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Austrian/Croatian design collective Numen, whose cocoon-like constructions of sticky tape have been featured on the blog before, expanded their exploration of flexible space into nets for a contemporary art space in Belgium earlier this year.  I love the way these provide for both bouncy activity and calm contemplation. Nets aren’t new on the playground.  But – Read the rest…



Architecture’s top prize for 2016 has been awarded to Alejandro Aravena of Chile, executive director of Santiago-based ELEMENTAL, a “Do Tank,” (as opposed to a think tank…love that concept).  In the publicity heralding the prize, it has been heartening to see a playground prominently featured! I know of no other Pritzker prize winner whose body of – Read the rest…



Today’s post is a mashup of ThrowbackThursday and PlaySculptureSaturday, but that’s too long for a hashtag!  Thanks to reader Mark for sending me the link to this intriguing piece of recent play history:  the first time parkour was featured on television in 1997.  Beginning at :053, the clip shows the runners scaling Pierre Szekely’s monumental Dame du – Read the rest…



As part of a grand project revitalizing the interior of Schwäbisch Gmünd, Germany, A24 Landschaft designed a “Netzvilla”; a house of nets nearly 8 meters high, with an escape slide, of course.  Reminiscent of the temporary play installations of Numen, the house of nets also reminds me of the Wallholla ‘wall of play’ by the Netherlands’ Carve, – Read the rest…



From the Germanpostwarmodern tumblr…Eduard Ludwig was a Bauhaus architect best known for his monument to the Berlin Airlift.  I couldn’t find any additional information on this 1956 playground (which appears to be his only play design)  or its exact site in Berlin, which seems newly built based on the scale of the plantings.  Share if – Read the rest…



If you’ve enjoyed perusing Architecture of Play you should also head over to Nils’ website, dismalgarden, where he has made years of photographic archives of playscapes freely available to all.  It’s a treasure trove of ideas and sites; many of adventure playgrounds around the world, “pockets of disorder” in the urban space.  I picked a few favorites – Read the rest…



“First of all, one must choose a permanent residence for the bees, …” Virgil: Georgics IV” Playcapes’ friend AnneMarie van Splunter, whose Play Modules are a perennial favorite on the blog, begins a new project in January, a “Buzzbench” for Amstel Park in Amsterdam:  “a sculptural environment of (native) cane and bamboo and wild bees – Read the rest…



Now that I have vanquished some Dragons of Science let’s get back to Aldo and the blog birthday!  I am often asked in interviews why I call the blog ‘Playscapes’.  It’s an invented modern word;  a concatenation of playground and landscape that suddenly appeared in the late 1950s to describe places that were playgrounds but – Read the rest…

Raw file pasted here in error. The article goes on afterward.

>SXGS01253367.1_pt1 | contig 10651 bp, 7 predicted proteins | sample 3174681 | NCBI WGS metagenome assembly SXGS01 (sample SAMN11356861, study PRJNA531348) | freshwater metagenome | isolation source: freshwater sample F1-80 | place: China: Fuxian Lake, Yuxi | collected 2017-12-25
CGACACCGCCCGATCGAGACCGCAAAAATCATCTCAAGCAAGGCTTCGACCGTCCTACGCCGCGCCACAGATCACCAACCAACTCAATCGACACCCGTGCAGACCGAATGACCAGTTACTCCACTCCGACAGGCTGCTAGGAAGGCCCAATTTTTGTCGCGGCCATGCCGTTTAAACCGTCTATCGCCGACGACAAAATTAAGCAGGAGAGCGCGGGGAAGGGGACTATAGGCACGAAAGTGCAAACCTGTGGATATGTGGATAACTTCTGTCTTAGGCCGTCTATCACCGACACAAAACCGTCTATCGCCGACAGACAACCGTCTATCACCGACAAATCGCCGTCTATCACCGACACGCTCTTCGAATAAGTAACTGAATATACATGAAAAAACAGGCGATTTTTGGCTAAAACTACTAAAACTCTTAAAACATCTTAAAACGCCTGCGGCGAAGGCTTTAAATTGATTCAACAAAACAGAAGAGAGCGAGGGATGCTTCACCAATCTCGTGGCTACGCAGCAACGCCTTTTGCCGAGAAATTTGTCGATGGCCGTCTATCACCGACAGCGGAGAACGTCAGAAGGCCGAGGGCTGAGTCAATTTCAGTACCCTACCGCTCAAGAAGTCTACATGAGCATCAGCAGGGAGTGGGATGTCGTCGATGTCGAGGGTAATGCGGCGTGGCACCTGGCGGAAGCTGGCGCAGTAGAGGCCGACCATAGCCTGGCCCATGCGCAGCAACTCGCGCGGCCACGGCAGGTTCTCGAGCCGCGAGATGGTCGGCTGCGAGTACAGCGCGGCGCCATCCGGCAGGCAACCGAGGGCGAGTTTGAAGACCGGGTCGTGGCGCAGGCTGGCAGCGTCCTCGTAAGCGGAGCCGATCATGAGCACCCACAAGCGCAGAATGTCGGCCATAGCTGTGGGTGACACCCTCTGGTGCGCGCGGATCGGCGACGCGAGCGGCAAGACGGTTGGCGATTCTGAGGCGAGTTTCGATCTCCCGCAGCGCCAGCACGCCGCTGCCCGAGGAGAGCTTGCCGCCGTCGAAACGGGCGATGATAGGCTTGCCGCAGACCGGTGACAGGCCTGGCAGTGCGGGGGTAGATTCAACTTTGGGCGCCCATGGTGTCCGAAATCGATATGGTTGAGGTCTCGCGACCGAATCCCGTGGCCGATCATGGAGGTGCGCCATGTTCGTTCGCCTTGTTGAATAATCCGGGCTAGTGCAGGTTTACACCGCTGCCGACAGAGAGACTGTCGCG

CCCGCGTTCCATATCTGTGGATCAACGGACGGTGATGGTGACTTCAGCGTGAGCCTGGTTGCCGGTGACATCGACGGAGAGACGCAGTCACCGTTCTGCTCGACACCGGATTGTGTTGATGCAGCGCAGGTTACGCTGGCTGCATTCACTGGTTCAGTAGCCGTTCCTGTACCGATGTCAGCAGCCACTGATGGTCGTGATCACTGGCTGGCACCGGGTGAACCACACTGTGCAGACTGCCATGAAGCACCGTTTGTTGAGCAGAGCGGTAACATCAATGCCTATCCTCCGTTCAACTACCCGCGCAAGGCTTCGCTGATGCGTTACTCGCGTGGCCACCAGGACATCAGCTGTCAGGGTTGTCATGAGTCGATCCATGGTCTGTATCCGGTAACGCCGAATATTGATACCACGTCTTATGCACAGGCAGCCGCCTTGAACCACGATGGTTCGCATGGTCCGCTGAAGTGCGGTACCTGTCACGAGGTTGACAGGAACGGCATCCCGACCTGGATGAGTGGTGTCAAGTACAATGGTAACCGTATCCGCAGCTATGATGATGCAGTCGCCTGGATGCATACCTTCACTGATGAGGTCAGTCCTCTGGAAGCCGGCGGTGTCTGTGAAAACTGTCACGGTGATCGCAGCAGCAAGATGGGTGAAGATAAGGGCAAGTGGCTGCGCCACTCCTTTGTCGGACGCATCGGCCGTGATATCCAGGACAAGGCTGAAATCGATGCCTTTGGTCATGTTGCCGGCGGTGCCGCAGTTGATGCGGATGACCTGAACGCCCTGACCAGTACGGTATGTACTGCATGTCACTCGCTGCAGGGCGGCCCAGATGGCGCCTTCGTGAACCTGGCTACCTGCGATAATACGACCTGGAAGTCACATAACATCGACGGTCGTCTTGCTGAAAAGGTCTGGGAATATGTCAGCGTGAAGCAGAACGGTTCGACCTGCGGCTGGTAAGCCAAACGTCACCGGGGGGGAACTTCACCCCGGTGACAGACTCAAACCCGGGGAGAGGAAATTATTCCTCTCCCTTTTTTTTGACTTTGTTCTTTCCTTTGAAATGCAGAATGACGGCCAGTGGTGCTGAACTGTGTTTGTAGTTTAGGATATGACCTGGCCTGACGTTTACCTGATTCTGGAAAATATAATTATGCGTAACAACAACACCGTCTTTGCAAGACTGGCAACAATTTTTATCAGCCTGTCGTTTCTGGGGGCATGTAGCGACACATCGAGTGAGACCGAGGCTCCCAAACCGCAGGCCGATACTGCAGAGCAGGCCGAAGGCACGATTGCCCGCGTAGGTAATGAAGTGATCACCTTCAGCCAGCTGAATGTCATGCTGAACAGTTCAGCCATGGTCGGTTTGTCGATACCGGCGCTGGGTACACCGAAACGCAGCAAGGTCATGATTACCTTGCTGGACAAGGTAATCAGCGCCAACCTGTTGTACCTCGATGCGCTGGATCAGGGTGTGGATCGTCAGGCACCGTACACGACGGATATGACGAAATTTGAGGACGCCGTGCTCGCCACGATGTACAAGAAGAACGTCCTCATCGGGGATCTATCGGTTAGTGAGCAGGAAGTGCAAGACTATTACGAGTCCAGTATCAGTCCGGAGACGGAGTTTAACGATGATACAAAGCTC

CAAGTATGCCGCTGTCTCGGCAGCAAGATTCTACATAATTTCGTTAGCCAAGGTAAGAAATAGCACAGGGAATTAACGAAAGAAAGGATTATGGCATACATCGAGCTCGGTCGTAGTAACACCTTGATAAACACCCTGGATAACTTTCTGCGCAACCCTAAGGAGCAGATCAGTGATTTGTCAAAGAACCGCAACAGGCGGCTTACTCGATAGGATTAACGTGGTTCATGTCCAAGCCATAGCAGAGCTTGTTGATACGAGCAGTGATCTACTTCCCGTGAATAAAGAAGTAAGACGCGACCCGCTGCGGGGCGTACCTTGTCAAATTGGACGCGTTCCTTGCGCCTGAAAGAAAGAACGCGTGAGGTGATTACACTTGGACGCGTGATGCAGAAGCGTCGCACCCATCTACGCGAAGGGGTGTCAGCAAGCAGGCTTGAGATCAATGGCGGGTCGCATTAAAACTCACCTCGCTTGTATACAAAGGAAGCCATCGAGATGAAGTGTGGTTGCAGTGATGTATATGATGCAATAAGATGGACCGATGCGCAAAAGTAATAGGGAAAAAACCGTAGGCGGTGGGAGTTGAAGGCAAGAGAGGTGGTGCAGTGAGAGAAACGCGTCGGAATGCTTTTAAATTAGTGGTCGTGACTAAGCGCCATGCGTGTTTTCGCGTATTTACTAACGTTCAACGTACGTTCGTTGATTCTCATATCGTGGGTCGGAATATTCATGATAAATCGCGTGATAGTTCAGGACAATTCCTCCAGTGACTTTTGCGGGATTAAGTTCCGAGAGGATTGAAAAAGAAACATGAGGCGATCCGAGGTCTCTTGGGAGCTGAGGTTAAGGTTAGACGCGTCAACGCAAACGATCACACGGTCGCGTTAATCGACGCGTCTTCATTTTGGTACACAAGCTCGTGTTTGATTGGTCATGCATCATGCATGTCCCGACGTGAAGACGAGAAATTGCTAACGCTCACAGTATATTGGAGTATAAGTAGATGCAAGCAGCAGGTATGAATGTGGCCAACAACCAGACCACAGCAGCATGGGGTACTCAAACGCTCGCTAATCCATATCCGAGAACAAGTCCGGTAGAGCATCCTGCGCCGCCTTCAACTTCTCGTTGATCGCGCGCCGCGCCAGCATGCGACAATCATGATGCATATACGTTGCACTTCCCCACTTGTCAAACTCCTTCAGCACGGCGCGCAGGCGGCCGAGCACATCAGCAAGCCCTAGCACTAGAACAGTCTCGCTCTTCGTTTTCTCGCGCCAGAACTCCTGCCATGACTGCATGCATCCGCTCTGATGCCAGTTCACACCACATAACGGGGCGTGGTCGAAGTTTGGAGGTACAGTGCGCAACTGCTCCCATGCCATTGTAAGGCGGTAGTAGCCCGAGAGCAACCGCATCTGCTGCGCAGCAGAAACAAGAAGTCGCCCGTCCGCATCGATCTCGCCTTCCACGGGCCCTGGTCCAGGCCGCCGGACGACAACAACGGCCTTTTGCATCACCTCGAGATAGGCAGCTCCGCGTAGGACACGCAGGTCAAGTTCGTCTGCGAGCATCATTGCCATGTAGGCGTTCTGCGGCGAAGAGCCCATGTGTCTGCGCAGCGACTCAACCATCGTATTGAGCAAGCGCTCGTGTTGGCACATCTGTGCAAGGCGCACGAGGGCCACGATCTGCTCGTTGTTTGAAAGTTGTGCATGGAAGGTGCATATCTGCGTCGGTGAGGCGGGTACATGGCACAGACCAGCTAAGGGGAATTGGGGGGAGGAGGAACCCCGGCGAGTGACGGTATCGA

Artist Constantino Nivola sand-cast enormous sculptures for the likes of Olivetti and Yale.  And, he made a playground… “The sculptural face of a modern city playground rarely gets more monumental than a jungle gym. Its rectilinear ziggurat of steel lattice is a joy toy for kids, and a spatial bore. But then, who considers a – Read the rest…



Last weekend I visited Socrates Sculpture Park in Astoria, NYC. The Park was an abandoned riverside landfill and illegal dumpsite until 1986 when a coalition of artists and community members, under the leadership of artist Mark di Suvero, transformed it into an open studio and outdoor exhibition space. The current exhibit which is open until – Read the rest…



A group of turtles, I have just learned (thank you google) is called a ‘bale’!  The inherently playful form and friendly mien of the turtle means it vies with the elephant (my personal fave) as the most popular playground animal, with the giraffe coming in a distant third and the playground octupi of Japan serving – Read the rest…



As some of you know from my other, infrequent, blog about garden history, I am also a historian of landscape (having taken a sabbatical from nanotechnology to get a master’s degree in the subject from the UK.  I highly recommend interdisciplinary studies, btw!).   So I have a preservationist bent, and that is what this post – Read the rest…



If you don’t know the play sculpture of Hungarian Pierre Szekely (one of Simon and Tom Bloor’s inspirations below), the definitive source is the comprehensive online catalogue assembled and maintained by Pierre Karinthy.   It can difficult to navigate as it includes all of Szekely’s work (and he was prolific), but I have extracted the – Read the rest…



As Playscapes approaches 500 posts, I know that the amount of information here is getting unwieldy, especially for new visitors to the blog.  So I’m working with a great creative agency in my hometown to develop a better format, but I also plan to start writing some posts that consolidate past content around a theme, – Read the rest…



Charlottesville Virginia based  Siteworks won a competition for a First Amendment memorial with their low-tech public forum:  a 54 feet long by 7.5 feet high double-sided wall of local slate on which members of the public may express their views, in chalk, on any subject they choose. “Located directly in front of Charlottesville’s City Hall – Read the rest…